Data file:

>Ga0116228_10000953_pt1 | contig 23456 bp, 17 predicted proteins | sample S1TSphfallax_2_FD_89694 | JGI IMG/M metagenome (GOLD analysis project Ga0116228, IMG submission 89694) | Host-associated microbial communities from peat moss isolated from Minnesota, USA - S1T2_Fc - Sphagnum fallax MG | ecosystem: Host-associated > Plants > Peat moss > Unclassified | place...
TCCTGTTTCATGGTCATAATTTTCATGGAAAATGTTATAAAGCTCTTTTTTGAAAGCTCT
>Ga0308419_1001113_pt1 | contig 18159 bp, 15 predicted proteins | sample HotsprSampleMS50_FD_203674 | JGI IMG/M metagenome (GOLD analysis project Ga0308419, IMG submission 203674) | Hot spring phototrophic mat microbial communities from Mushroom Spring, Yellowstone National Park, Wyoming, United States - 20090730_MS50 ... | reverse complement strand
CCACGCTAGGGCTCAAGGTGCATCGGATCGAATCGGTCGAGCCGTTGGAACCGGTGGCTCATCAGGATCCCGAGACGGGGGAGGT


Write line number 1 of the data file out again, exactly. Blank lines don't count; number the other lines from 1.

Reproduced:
>Ga0116228_10000953_pt1 | contig 23456 bp, 17 predicted proteins | sample S1TSphfallax_2_FD_89694 | JGI IMG/M metagenome (GOLD analysis project Ga0116228, IMG submission 89694) | Host-associated microbial communities from peat moss isolated from Minnesota, USA - S1T2_Fc - Sphagnum fallax MG | ecosystem: Host-associated > Plants > Peat moss > Unclassified | place...